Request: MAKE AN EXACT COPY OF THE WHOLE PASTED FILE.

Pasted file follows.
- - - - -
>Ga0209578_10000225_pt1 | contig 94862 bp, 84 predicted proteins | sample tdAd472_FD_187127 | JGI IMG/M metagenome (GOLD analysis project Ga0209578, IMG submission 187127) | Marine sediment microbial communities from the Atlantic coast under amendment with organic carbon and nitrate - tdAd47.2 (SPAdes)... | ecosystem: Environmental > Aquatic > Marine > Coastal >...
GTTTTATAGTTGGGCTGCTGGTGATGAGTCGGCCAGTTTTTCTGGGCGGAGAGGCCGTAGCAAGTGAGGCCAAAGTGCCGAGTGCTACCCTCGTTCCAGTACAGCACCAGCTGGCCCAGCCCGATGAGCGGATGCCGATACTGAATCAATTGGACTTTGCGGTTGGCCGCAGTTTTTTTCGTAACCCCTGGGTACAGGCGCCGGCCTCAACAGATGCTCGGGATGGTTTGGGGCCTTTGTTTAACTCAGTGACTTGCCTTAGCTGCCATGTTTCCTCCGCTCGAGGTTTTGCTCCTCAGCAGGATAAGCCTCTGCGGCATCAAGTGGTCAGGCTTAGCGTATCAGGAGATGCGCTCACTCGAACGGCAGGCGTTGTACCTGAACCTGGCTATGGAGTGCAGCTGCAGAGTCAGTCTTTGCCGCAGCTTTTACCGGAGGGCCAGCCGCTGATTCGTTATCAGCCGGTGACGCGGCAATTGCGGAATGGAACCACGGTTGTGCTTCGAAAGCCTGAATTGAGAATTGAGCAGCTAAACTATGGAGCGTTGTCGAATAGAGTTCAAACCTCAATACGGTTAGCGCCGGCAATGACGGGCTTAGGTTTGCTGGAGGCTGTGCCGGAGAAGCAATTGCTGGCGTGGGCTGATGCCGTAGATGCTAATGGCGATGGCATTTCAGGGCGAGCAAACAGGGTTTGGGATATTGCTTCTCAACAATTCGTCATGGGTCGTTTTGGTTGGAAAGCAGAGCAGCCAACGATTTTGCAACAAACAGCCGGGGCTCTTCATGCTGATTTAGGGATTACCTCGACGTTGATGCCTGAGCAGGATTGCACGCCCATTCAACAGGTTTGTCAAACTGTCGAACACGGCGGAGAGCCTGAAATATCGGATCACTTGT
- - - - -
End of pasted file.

>Ga0209578_10000225_pt1 | contig 94862 bp, 84 predicted proteins | sample tdAd472_FD_187127 | JGI IMG/M metagenome (GOLD analysis project Ga0209578, IMG submission 187127) | Marine sediment microbial communities from the Atlantic coast under amendment with organic carbon and nitrate - tdAd47.2 (SPAdes)... | ecosystem: Environmental > Aquatic > Marine > Coastal >...
GTTTTATAGTTGGGCTGCTGGTGATGAGTCGGCCAGTTTTTCTGGGCGGAGAGGCCGTAGCAAGTGAGGCCAAAGTGCCGAGTGCTACCCTCGTTCCAGTACAGCACCAGCTGGCCCAGCCCGATGAGCGGATGCCGATACTGAATCAATTGGACTTTGCGGTTGGCCGCAGTTTTTTTCGTAACCCCTGGGTACAGGCGCCGGCCTCAACAGATGCTCGGGATGGTTTGGGGCCTTTGTTTAACTCAGTGACTTGCCTTAGCTGCCATGTTTCCTCCGCTCGAGGTTTTGCTCCTCAGCAGGATAAGCCTCTGCGGCATCAAGTGGTCAGGCTTAGCGTATCAGGAGATGCGCTCACTCGAACGGCAGGCGTTGTACCTGAACCTGGCTATGGAGTGCAGCTGCAGAGTCAGTCTTTGCCGCAGCTTTTACCGGAGGGCCAGCCGCTGATTCGTTATCAGCCGGTGACGCGGCAATTGCGGAATGGAACCACGGTTGTGCTTCGAAAGCCTGAATTGAGAATTGAGCAGCTAAACTATGGAGCGTTGTCGAATAGAGTTCAAACCTCAATACGGTTAGCGCCGGCAATGACGGGCTTAGGTTTGCTGGAGGCTGTGCCGGAGAAGCAATTGCTGGCGTGGGCTGATGCCGTAGATGCTAATGGCGATGGCATTTCAGGGCGAGCAAACAGGGTTTGGGATATTGCTTCTCAACAATTCGTCATGGGTCGTTTTGGTTGGAAAGCAGAGCAGCCAACGATTTTGCAACAAACAGCCGGGGCTCTTCATGCTGATTTAGGGATTACCTCGACGTTGATGCCTGAGCAGGATTGCACGCCCATTCAACAGGTTTGTCAAACTGTCGAACACGGCGGAGAGCCTGAAATATCGGATCACTTGT